The goal of the Patient Protection and Affordable Care Act (ACA) is to improve the health of Americans. A major objective of the legislation is to increase access to health care by making affordable insurance universally available. Expanding Medicaid to include childless adults with family incomes at or below 138% Federal Poverty Level was included in the original legislation but was made optional by the Supreme Court. In 2011 the federal government began collecting tax dollars from every state, including Florida, to make insurance available to Americans who otherwise could not afford it. The billions of dollars being collected by the federal government to help our citizens enroll in Medicaid are not being spent on Floridians.
In 2013 hospitals and other business groups mounted a major campaign to convince the legislature to agree to expand Medicaid. The Mt. Sinai Medical Center CEO said “refusing the available money makes no sense, either from a wellness perspective or an economic development perspective……This is a great opportunity to cover more people…. we have support from the executive branch and what we believe is support in the Senate”. The Florida Chamber of Commerce described covering costs of the uninsured as “$1.4 billion hidden tax forced onto families and job creators” (Ousley). The Affiliated Industries of Florida said “…Governor Scott announced he supports accepting Federal Funding to expand Medicaid to help cover uninsured Floridians…..AIF will encourage the legislature to best utilize federal funds to provide coverage to more Floridians….The CEO of AIF stated “Governor Scott has proposed an option to relieve the double taxation on Florida’s employers, while providing coverage for more of our state’s uninsured.” (AFI)
Ultimately the Senate voted to accept federal funds to provide medical care to needy adults but the House of Representatives voted against it. This means that our citizens are paying for health care for over 700,000 Floridians who are not receiving it. Although no convincing rationale has been offered Florida’s legislature continues to refuse accept funding for Medicaid expansion.
The ACA has been in place long enough that data are now available to show ACA, including Medicaid expansion, results in increased numbers of insured, greater use of health care and improved health. (Antonisse) Available data suggest the failure to accept Medicaid expansion leads to a loss of state, community and individual benefits as described below.
Research suggests enrolling in Medicaid results in improved financial status. A comparison of Medicaid expansion enrollees in Arkansas to similar families in Kentucky, a non-expansion state, found Medicaid enrollees spent less on health care. Families with out-of-pocket expenses in Arkansas spent $754 per year less than those in Kentucky. The analysis showed “the average newly enrolled Medicaid family saved at least $3000 annually compared to what they would have spent without Medicaid”. (Glied). Oregon expanded Medicaid to some but not all adults which provided the opportunity to compare those enrolled to those who did not. The comparison found that, even in the first post expansion year, enrollees were 40% less likely to borrow money or miss other payments because of medical bills. Families enrolled in Medicaid were also 25% less likely to have medical bills submitted to collection agencies. (Baicker and Finkelstein). Over half (56%) of Ohio residents who enrolled in expanded Medicaid reported they had medical debt before enrolling which was reduced to 31% after enrollment. This reduction in medical debt resulted in making it easier for families to buy food (59%), pay the rent/mortgage (48%) and pay other debts (44%). (Ohio)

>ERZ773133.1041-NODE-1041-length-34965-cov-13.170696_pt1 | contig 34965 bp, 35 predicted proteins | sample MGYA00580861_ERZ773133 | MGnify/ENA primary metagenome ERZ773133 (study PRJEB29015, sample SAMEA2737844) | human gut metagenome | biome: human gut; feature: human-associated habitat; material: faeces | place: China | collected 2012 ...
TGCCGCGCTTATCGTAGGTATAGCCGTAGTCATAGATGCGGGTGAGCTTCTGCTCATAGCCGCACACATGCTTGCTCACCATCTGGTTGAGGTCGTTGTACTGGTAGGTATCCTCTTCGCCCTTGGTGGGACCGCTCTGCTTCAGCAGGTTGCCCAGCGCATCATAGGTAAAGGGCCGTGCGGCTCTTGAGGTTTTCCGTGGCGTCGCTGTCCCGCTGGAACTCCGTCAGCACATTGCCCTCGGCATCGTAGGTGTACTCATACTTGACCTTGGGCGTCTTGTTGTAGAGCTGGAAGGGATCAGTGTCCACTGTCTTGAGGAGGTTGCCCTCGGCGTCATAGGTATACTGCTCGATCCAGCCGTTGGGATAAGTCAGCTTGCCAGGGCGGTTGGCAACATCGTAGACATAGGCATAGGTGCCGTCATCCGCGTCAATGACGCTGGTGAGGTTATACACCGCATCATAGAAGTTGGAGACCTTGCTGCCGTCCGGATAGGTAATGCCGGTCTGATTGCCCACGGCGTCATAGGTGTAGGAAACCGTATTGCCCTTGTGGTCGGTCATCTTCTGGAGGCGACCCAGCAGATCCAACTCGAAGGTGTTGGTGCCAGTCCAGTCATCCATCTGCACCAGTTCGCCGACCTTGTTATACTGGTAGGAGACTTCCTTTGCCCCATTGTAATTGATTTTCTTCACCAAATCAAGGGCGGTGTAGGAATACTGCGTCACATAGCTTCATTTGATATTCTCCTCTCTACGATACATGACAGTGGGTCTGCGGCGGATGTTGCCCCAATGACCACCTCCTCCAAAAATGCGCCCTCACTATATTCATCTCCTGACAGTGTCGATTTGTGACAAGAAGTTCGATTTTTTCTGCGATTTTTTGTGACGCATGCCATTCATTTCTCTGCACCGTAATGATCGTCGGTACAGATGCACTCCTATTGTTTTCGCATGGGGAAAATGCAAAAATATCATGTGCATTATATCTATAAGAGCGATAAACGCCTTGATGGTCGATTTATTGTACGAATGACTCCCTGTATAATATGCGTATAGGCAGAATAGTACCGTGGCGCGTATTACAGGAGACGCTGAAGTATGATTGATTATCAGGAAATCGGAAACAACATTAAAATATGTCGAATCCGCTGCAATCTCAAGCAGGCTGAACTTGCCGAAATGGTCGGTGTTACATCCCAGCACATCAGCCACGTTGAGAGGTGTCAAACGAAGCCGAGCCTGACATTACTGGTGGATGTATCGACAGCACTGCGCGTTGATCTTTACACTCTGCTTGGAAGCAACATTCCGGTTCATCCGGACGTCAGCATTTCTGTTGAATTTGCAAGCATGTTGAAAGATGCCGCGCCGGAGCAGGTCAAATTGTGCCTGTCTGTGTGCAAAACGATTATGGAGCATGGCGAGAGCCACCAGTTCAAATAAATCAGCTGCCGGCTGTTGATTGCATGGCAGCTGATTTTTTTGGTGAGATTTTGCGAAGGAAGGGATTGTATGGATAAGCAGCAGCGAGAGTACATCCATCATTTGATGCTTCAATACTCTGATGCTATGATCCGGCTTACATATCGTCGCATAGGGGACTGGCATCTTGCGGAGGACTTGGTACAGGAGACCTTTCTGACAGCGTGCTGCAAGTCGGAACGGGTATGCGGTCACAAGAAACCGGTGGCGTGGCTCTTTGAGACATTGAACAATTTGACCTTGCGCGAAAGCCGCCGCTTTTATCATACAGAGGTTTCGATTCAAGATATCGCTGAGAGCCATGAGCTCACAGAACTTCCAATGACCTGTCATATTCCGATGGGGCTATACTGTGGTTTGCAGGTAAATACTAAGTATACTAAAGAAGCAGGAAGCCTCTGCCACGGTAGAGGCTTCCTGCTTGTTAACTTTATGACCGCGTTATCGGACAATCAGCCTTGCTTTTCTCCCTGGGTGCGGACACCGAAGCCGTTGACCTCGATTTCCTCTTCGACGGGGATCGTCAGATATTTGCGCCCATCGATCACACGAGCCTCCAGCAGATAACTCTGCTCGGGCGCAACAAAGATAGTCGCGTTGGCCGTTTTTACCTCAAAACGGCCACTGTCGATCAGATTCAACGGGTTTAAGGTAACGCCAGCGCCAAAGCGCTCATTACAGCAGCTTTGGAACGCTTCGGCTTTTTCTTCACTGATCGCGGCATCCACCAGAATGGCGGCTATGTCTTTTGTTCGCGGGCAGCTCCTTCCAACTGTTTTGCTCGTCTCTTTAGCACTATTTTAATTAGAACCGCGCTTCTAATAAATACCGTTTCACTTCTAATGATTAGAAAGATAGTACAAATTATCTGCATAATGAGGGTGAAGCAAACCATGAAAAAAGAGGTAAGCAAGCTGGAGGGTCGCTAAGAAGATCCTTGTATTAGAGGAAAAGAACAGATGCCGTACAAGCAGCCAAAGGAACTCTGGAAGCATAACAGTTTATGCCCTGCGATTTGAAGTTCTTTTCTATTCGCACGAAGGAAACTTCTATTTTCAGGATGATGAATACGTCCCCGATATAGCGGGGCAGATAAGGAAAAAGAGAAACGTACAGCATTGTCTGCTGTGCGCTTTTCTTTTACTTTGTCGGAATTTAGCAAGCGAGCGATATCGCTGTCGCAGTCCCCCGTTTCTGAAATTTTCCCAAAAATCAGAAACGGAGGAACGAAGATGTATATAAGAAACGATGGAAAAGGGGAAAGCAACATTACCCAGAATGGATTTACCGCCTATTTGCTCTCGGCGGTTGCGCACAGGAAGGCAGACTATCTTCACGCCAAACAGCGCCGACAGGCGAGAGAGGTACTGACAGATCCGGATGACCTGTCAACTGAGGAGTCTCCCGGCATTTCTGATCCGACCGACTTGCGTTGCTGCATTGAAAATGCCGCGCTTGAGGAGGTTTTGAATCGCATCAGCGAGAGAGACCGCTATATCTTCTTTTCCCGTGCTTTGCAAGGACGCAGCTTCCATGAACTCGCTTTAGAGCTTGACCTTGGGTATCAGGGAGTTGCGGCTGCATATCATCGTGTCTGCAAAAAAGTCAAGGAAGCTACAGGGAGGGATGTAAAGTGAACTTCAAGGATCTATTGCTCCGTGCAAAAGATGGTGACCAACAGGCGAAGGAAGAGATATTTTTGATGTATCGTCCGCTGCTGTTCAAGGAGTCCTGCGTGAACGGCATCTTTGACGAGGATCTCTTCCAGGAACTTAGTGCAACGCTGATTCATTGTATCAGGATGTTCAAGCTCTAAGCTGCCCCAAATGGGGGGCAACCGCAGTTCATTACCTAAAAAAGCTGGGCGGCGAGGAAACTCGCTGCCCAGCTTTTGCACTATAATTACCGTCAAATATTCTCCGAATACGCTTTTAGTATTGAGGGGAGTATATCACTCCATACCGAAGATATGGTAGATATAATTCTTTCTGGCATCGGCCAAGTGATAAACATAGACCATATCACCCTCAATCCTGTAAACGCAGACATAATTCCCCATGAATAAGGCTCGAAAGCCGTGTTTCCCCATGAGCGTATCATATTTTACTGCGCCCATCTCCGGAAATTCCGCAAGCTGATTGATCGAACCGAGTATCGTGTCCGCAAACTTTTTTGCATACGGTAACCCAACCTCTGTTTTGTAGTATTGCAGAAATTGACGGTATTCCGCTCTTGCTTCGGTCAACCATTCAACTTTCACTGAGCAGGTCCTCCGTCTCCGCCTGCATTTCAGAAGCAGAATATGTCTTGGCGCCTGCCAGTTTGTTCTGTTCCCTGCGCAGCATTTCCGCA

Using enrollment and state consumer credit data in a nationally representative comparison also demonstrated Medicaid expansion decreased medical debt. Enrollment decreased newly accrued medical debt by 30-40% with the highest decrease among those with the most debt. People who had been “treated” (not defined by authors) had $900 less annual accrued medical debt. There were fewer bankruptcies in the two years following expansion. The researchers also found enrollees were able to improve their credit scores. Subsequently they received offers of credit with reduced interest rates, representing an additional financial improvement. (Brevoort).
During the 1990s states expanded Medicaid for children and their caretakers. The variation in the extent of expansions provided an opportunity to further evaluate the relationship of Medicaid expansion to fiscal health. This multi-state study found that a 10 percentage-point increase in the percent of low-income individuals enrolled in Medicaid expansion reduced personal bankruptcies by 8%. The authors speculated that improving the rate of repayment to community creditors could ultimately result in reduced rates for other borrowers. (Gross)
Scholars at UCLA conducted an interesting study on Medicaid expansion. Apparently the literature demonstrates that “better health and financial security, have been associated with an increased likelihood in volunteering”. The research used the incidence of volunteering as a marker of physical and financial health and saw a positive correlation between Medicaid expansion volunteering. (Heeju and Sohn)
Michigan expanded Medicaid. The enrolled population was predominantly (74%) under 50 years old, most (80%) had incomes below 100% of poverty, almost half (49%) were employed, the majority (69%) had one or more chronic health condition, and, 43% had some physical or mental health limitation. After enrollment, almost 70% of employed beneficiaries reported they were able perform better at work and those out of work reported they were better able to look for work. Among those who changed jobs 37% reported getting a better job. The authors observed the report of work related improvements “were more likely among enrollees who reported improved health, particularly for older enrollees and those with chronic conditions”. (Tipirnene)
Similar results were found in Ohio where the Medicaid program reported 43% of enrollees were employed and a majority of enrollees reported that Medicaid made it easier to find and keep employment. Among those who were employed over half (52%) reported having Medicaid made it easier to continue working, and 75% of those who were unemployed and seeking employment reported that having Medicaid coverage made it easier to look for work. (Ohio)